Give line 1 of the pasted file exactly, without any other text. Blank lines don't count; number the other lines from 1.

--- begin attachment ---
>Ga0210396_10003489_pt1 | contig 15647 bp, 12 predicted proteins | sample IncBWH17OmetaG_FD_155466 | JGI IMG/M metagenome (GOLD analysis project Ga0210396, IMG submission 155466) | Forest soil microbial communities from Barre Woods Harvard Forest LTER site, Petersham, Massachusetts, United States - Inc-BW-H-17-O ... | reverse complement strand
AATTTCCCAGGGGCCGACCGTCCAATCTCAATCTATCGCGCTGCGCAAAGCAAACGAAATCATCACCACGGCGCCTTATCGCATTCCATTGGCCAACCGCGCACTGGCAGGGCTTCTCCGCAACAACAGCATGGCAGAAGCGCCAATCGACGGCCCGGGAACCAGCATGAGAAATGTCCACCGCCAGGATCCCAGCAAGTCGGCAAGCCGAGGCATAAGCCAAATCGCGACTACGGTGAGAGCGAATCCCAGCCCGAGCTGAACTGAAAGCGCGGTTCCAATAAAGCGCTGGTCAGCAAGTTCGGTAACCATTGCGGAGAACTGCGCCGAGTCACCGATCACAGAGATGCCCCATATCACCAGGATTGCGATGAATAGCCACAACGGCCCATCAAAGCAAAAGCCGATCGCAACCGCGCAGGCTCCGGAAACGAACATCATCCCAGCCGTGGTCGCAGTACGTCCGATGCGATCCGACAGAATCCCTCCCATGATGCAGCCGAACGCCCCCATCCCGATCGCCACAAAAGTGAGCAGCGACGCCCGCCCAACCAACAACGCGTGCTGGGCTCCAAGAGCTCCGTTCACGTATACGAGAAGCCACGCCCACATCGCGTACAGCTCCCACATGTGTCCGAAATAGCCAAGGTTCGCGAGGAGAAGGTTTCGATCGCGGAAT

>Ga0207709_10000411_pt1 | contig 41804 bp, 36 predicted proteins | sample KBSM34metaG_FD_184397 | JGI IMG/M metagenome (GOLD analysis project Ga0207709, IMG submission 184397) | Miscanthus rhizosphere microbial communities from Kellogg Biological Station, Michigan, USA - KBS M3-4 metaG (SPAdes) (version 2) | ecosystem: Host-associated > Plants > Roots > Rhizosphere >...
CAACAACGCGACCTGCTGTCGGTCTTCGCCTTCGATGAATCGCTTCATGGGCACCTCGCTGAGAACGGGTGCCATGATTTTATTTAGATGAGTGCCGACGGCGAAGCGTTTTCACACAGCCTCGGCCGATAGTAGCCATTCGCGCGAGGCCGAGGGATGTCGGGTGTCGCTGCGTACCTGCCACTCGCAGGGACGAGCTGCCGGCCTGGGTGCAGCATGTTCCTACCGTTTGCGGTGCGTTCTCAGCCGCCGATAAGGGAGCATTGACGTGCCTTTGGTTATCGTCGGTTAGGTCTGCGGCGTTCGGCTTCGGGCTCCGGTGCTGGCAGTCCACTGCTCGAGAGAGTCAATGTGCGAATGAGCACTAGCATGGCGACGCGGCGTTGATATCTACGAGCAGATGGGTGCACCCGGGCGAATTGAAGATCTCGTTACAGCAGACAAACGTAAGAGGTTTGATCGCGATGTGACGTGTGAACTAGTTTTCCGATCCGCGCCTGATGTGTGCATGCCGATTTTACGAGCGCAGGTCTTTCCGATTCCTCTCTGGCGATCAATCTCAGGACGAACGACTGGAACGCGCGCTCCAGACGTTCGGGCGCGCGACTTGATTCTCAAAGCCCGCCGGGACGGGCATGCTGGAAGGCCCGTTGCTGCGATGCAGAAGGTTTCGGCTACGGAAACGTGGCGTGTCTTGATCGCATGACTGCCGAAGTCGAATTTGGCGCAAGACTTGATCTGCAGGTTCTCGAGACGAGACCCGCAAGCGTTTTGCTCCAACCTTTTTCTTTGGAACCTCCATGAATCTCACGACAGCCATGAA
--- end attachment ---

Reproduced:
>Ga0210396_10003489_pt1 | contig 15647 bp, 12 predicted proteins | sample IncBWH17OmetaG_FD_155466 | JGI IMG/M metagenome (GOLD analysis project Ga0210396, IMG submission 155466) | Forest soil microbial communities from Barre Woods Harvard Forest LTER site, Petersham, Massachusetts, United States - Inc-BW-H-17-O ... | reverse complement strand